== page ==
Winter pasture, permanent pasture, or both?

Discuss grasses and how to grow and harvest them.
Conagher
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Winter pasture, permanent pasture, or both?

Post by Conagher » Thu Jul 28, 2005 9:43 am

Looking for recommendations on what to do with about 6 ac. I just cleared off. It was pretty much solid trees, so no real grass to speak of. I need to put in a permanent pastue at some point- plan to sprig with either coastal, jigs or tifton 85. Should I put it in winter pasture first - say around first of Oct, and then plow it up and sprig later - around Feb? Or is the month or two of winter pasture worth the extra effort/cost?

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Post by certherfbeef » Thu Jul 28, 2005 9:51 am

We just cleared a bit af woods for more pasture too. The cows will be wintered there this year and the round bales unrolled across the part that was cleared. That will help to get "something" established. You must have done a better job of clearing than we did...no way we could plow it. But we arn't wasting the money on seed for a few years yet.
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Post by txag » Thu Jul 28, 2005 9:56 am

another option would be to go ahead & plant your grass in the fall. we prefer to sprig or plant tops in the early fall so they get established before the first frost. then in the spring, you just have to watch 'em grow. :D

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cleared land

Post by bigbull338 » Thu Jul 28, 2005 9:57 am

well let the old man jump in here.id plant it to wheat an clover for winter grazing.an put emm on himag minerals a month before i turn on it.id graze a day on a day off.then in spring id plant millet or sudan grass for summer grazing. but thats me. scott

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Post by Conagher » Thu Jul 28, 2005 12:08 pm

Thanks Folks! Three very different recommendations, just what I was hoping for. Keep'em coming ...

Thanks!

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Post by 1848 » Thu Jul 28, 2005 1:01 pm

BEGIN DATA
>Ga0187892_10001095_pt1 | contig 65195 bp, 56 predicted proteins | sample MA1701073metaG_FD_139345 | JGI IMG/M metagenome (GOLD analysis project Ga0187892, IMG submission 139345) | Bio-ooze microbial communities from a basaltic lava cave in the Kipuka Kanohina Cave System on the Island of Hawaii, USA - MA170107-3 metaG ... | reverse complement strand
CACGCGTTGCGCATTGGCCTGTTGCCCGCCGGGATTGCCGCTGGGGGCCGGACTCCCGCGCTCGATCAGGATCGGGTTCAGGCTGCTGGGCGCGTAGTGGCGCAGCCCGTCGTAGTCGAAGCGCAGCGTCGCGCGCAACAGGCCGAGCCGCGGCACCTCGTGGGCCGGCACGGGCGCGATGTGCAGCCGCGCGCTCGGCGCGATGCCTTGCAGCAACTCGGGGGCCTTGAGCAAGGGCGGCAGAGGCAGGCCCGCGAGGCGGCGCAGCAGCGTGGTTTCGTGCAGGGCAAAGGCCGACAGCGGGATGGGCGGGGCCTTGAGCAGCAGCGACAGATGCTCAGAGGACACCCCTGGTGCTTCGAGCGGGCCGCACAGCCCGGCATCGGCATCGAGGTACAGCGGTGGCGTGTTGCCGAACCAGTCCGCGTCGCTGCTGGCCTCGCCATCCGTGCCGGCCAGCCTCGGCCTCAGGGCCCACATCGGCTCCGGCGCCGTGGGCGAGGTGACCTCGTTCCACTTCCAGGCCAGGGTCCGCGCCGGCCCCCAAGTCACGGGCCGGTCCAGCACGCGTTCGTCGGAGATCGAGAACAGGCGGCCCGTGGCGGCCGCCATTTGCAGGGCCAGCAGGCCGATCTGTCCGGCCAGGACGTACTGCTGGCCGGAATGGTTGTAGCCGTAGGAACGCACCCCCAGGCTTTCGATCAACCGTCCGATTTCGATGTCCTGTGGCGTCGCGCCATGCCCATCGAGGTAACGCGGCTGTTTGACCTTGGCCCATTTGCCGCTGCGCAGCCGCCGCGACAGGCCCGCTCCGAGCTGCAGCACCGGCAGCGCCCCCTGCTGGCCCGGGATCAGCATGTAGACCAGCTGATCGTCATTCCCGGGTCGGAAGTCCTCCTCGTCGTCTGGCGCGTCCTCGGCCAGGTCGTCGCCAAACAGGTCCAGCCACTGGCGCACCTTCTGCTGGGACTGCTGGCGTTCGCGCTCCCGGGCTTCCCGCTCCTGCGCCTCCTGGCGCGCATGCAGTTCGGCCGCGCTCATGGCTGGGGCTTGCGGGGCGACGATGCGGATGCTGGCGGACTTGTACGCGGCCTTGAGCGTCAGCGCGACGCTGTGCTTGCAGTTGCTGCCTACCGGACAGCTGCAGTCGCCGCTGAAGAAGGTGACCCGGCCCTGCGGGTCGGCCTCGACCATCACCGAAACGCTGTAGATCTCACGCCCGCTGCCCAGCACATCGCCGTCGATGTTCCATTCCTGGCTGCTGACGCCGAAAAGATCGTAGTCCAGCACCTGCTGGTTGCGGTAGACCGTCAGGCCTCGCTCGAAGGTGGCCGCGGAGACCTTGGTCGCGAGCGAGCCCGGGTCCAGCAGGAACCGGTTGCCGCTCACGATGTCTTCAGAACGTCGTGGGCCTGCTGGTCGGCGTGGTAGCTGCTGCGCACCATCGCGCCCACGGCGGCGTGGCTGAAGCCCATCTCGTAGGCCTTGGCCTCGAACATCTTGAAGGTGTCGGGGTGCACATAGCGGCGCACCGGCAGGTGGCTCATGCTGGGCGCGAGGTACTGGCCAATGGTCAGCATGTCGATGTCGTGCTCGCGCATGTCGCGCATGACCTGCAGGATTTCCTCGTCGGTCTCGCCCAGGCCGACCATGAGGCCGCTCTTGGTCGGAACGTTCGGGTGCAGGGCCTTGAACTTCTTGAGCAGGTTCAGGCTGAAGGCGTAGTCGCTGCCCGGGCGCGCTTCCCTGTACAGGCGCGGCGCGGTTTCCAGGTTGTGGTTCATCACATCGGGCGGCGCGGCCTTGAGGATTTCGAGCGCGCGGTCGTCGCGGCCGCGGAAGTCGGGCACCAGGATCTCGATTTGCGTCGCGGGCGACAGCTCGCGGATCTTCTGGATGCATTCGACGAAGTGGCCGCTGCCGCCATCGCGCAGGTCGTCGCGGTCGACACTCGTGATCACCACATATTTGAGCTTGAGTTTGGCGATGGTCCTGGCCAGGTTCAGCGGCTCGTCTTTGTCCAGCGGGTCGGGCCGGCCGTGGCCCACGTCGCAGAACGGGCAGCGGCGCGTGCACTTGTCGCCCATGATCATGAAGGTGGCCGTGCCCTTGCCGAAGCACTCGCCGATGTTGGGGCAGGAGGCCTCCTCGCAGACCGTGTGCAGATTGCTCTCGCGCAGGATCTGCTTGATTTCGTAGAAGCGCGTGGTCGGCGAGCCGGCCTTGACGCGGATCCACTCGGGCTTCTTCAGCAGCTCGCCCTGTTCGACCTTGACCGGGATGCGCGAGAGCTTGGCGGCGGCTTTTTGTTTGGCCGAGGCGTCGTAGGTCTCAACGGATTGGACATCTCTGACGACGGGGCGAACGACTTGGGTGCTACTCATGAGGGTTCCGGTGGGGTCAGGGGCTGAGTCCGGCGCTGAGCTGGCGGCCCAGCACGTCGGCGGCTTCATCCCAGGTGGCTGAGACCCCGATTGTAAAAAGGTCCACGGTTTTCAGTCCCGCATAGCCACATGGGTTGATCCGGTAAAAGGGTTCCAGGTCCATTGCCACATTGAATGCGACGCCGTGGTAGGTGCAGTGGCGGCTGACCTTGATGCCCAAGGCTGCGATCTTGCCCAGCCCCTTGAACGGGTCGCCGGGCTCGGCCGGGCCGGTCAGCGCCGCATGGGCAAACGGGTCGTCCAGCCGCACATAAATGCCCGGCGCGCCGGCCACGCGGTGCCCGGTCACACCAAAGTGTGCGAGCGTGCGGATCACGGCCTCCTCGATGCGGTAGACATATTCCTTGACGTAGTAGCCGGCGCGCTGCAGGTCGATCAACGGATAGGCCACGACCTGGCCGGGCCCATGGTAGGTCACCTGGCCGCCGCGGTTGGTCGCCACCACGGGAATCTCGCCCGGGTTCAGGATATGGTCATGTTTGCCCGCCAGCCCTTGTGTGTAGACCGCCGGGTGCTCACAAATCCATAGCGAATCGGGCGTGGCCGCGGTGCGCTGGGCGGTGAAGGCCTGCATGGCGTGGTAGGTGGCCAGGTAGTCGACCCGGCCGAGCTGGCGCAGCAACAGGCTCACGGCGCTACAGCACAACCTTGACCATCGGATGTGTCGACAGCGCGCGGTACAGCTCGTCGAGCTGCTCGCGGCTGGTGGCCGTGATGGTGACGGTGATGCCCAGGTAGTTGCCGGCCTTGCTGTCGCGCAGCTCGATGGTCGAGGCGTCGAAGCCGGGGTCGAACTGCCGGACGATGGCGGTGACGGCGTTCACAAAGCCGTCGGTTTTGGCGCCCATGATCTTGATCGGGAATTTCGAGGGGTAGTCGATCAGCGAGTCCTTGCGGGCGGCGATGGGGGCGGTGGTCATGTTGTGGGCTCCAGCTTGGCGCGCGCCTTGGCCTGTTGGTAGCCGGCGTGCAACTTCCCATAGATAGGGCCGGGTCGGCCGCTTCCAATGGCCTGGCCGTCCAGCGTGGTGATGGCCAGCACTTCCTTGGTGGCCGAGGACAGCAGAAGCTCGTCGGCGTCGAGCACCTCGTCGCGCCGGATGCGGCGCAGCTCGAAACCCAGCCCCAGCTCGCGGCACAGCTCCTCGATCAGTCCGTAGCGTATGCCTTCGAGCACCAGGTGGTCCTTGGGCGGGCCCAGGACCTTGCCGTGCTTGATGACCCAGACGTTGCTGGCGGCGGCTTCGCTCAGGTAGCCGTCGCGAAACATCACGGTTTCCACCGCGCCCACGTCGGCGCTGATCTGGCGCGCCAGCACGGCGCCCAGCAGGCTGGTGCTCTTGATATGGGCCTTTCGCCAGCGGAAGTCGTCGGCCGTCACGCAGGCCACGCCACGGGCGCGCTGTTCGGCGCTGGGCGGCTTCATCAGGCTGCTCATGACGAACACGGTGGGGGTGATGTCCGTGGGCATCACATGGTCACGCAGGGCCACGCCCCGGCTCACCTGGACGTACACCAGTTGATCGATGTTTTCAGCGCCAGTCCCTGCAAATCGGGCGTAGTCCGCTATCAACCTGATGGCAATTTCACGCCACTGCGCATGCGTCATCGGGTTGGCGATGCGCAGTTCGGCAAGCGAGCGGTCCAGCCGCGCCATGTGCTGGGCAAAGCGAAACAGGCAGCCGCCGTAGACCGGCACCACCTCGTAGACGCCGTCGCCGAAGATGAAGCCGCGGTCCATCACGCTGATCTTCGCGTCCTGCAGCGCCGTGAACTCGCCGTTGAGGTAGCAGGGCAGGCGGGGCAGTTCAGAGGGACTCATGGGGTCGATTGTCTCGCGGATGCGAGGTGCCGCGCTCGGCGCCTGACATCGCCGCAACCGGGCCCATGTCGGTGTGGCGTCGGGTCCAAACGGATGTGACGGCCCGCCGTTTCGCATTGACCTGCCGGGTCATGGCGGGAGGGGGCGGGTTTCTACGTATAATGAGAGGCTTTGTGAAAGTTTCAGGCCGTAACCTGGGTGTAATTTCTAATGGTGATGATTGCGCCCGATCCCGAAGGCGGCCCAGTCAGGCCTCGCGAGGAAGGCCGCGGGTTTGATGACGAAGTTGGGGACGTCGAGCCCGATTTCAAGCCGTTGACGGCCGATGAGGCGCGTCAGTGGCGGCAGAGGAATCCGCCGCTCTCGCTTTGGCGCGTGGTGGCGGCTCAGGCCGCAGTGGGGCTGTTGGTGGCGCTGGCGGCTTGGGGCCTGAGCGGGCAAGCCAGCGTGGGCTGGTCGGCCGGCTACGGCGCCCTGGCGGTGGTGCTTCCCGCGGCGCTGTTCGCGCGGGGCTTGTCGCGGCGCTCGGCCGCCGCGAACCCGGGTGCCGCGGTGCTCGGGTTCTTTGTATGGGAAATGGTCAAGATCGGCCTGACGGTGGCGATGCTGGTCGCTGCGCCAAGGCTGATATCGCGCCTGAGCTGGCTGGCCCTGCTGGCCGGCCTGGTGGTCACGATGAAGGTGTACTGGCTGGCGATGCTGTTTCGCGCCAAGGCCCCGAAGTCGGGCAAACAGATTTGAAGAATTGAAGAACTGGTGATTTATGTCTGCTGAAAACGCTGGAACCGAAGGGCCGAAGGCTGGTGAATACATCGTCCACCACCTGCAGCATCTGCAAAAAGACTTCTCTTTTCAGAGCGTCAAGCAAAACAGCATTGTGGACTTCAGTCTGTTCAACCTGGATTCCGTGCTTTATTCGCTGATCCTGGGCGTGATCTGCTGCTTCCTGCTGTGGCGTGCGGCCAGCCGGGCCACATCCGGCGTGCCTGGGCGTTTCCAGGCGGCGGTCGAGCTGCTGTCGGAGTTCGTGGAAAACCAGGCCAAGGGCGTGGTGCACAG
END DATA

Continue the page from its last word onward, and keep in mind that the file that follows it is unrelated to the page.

I would rye it the first year. It's easily planted, germinates fast, and provides excellent protein, plus it should come back volunteer every cool season, and that will be what you want if you plan on year round use! Use either gulf or Tam 90. If you are going to sprig early spring then use gulf, cause it will die out sooner. You can always keep overseeding they rye later on once the bermuda (or whatever you decide on) is established.

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Post by 1848 » Thu Jul 28, 2005 1:03 pm

P.S. Bigbull is right. Make sure you provide good mineral with any winter pasture.

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Post by BC » Thu Jul 28, 2005 5:09 pm

If you plan on sprigging it to a permanent pasture next spring, I would strongly suggest that you use a cereal rye (like Elbon, Maton, Wintermore 70) and not ryegrass. The reason is the ryegrass holds on too long and is tougher to kill out in the spring to prevent competition. Cereal rye will begin to play out in mid to late March, but is the most cold tolerant of all the cereal crops (wheat, oats, barley, etc) It also tolerates our acidic, sandy East Texas soils.

Do not plant a winter cover crop the first year after you sprig. That bermuda doesn't need the competition that following spring after establishment. After that rye/ryegrass or ryegrass-cloer mixes do well if you manage to get the excess of in the spring as to not hinder the summer grass.

Keep out a hi-mag mineral when grazing on winter pastures.

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Post by Texan » Thu Jul 28, 2005 8:28 pm